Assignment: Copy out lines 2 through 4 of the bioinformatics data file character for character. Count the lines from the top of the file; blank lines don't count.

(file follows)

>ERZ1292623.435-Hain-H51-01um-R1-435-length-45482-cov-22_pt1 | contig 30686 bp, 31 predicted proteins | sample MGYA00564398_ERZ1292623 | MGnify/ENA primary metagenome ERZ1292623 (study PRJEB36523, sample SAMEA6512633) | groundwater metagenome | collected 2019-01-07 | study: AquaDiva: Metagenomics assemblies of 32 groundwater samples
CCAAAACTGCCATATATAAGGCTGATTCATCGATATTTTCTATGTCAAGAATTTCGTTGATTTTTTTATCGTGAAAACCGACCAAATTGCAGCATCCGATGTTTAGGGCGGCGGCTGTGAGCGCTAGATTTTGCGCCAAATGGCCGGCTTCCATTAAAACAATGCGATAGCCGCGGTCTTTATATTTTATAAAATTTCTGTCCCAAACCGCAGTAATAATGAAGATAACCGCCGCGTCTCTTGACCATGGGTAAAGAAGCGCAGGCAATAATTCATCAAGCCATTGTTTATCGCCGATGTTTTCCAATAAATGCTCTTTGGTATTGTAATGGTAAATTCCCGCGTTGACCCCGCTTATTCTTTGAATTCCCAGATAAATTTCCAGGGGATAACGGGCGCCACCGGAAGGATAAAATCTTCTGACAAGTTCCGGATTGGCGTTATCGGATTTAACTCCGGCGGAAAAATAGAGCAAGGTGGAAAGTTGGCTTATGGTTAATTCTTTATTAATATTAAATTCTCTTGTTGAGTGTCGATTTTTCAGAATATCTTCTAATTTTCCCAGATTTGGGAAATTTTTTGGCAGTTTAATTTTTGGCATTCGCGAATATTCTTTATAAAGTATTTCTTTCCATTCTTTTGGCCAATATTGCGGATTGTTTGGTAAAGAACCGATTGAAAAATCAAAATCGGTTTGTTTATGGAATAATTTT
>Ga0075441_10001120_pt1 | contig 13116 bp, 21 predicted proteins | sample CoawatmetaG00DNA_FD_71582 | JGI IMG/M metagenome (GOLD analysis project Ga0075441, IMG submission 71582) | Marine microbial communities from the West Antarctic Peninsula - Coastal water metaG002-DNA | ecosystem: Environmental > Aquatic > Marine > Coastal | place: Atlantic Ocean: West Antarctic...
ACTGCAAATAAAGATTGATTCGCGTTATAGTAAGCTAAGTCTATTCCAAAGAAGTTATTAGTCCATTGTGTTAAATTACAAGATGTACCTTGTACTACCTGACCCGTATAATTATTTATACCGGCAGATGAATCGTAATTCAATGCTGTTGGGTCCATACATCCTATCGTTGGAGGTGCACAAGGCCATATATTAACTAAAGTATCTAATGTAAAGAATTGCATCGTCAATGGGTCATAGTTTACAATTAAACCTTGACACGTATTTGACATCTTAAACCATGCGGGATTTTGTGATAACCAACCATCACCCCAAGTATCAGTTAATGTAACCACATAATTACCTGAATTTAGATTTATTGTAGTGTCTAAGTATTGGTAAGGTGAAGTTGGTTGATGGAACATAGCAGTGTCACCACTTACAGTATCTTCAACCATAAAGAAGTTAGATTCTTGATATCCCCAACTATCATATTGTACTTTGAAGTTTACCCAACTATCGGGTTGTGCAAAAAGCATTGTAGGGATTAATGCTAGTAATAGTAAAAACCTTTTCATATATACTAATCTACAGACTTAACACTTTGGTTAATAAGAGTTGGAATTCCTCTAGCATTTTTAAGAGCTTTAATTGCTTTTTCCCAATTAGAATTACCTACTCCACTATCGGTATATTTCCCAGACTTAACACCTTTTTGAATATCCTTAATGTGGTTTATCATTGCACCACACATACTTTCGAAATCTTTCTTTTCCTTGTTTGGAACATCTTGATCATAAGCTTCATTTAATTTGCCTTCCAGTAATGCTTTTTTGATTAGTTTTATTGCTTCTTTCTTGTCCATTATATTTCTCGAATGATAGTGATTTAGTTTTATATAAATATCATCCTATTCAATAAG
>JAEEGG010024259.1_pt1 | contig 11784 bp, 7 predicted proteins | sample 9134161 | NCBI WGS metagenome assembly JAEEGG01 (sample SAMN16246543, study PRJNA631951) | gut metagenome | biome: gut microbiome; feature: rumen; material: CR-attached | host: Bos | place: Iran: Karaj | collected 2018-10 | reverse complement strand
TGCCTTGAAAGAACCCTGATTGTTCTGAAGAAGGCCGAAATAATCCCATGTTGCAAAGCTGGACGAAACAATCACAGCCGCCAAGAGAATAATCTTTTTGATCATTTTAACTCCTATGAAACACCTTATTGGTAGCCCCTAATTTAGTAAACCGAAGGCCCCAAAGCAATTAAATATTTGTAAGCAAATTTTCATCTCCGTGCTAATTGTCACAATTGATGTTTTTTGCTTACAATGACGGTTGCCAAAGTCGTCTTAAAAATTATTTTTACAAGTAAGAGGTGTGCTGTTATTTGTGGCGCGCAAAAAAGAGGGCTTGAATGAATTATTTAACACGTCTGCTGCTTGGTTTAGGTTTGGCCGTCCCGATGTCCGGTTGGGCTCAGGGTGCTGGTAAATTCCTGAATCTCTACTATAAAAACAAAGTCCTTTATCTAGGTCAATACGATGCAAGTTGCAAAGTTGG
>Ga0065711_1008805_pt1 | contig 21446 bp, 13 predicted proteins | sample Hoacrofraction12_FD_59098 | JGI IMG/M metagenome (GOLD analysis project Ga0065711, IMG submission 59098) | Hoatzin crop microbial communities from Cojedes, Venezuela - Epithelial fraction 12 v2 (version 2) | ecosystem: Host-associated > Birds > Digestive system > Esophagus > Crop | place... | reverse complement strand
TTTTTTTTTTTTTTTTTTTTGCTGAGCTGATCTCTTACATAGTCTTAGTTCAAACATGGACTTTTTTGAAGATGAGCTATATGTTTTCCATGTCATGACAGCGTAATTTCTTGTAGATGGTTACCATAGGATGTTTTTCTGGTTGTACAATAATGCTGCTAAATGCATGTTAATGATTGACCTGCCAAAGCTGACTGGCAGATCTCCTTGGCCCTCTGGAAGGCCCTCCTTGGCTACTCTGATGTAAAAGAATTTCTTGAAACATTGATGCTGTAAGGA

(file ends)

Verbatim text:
CCAAAACTGCCATATATAAGGCTGATTCATCGATATTTTCTATGTCAAGAATTTCGTTGATTTTTTTATCGTGAAAACCGACCAAATTGCAGCATCCGATGTTTAGGGCGGCGGCTGTGAGCGCTAGATTTTGCGCCAAATGGCCGGCTTCCATTAAAACAATGCGATAGCCGCGGTCTTTATATTTTATAAAATTTCTGTCCCAAACCGCAGTAATAATGAAGATAACCGCCGCGTCTCTTGACCATGGGTAAAGAAGCGCAGGCAATAATTCATCAAGCCATTGTTTATCGCCGATGTTTTCCAATAAATGCTCTTTGGTATTGTAATGGTAAATTCCCGCGTTGACCCCGCTTATTCTTTGAATTCCCAGATAAATTTCCAGGGGATAACGGGCGCCACCGGAAGGATAAAATCTTCTGACAAGTTCCGGATTGGCGTTATCGGATTTAACTCCGGCGGAAAAATAGAGCAAGGTGGAAAGTTGGCTTATGGTTAATTCTTTATTAATATTAAATTCTCTTGTTGAGTGTCGATTTTTCAGAATATCTTCTAATTTTCCCAGATTTGGGAAATTTTTTGGCAGTTTAATTTTTGGCATTCGCGAATATTCTTTATAAAGTATTTCTTTCCATTCTTTTGGCCAATATTGCGGATTGTTTGGTAAAGAACCGATTGAAAAATCAAAATCGGTTTGTTTATGGAATAATTTT
>Ga0075441_10001120_pt1 | contig 13116 bp, 21 predicted proteins | sample CoawatmetaG00DNA_FD_71582 | JGI IMG/M metagenome (GOLD analysis project Ga0075441, IMG submission 71582) | Marine microbial communities from the West Antarctic Peninsula - Coastal water metaG002-DNA | ecosystem: Environmental > Aquatic > Marine > Coastal | place: Atlantic Ocean: West Antarctic...
ACTGCAAATAAAGATTGATTCGCGTTATAGTAAGCTAAGTCTATTCCAAAGAAGTTATTAGTCCATTGTGTTAAATTACAAGATGTACCTTGTACTACCTGACCCGTATAATTATTTATACCGGCAGATGAATCGTAATTCAATGCTGTTGGGTCCATACATCCTATCGTTGGAGGTGCACAAGGCCATATATTAACTAAAGTATCTAATGTAAAGAATTGCATCGTCAATGGGTCATAGTTTACAATTAAACCTTGACACGTATTTGACATCTTAAACCATGCGGGATTTTGTGATAACCAACCATCACCCCAAGTATCAGTTAATGTAACCACATAATTACCTGAATTTAGATTTATTGTAGTGTCTAAGTATTGGTAAGGTGAAGTTGGTTGATGGAACATAGCAGTGTCACCACTTACAGTATCTTCAACCATAAAGAAGTTAGATTCTTGATATCCCCAACTATCATATTGTACTTTGAAGTTTACCCAACTATCGGGTTGTGCAAAAAGCATTGTAGGGATTAATGCTAGTAATAGTAAAAACCTTTTCATATATACTAATCTACAGACTTAACACTTTGGTTAATAAGAGTTGGAATTCCTCTAGCATTTTTAAGAGCTTTAATTGCTTTTTCCCAATTAGAATTACCTACTCCACTATCGGTATATTTCCCAGACTTAACACCTTTTTGAATATCCTTAATGTGGTTTATCATTGCACCACACATACTTTCGAAATCTTTCTTTTCCTTGTTTGGAACATCTTGATCATAAGCTTCATTTAATTTGCCTTCCAGTAATGCTTTTTTGATTAGTTTTATTGCTTCTTTCTTGTCCATTATATTTCTCGAATGATAGTGATTTAGTTTTATATAAATATCATCCTATTCAATAAG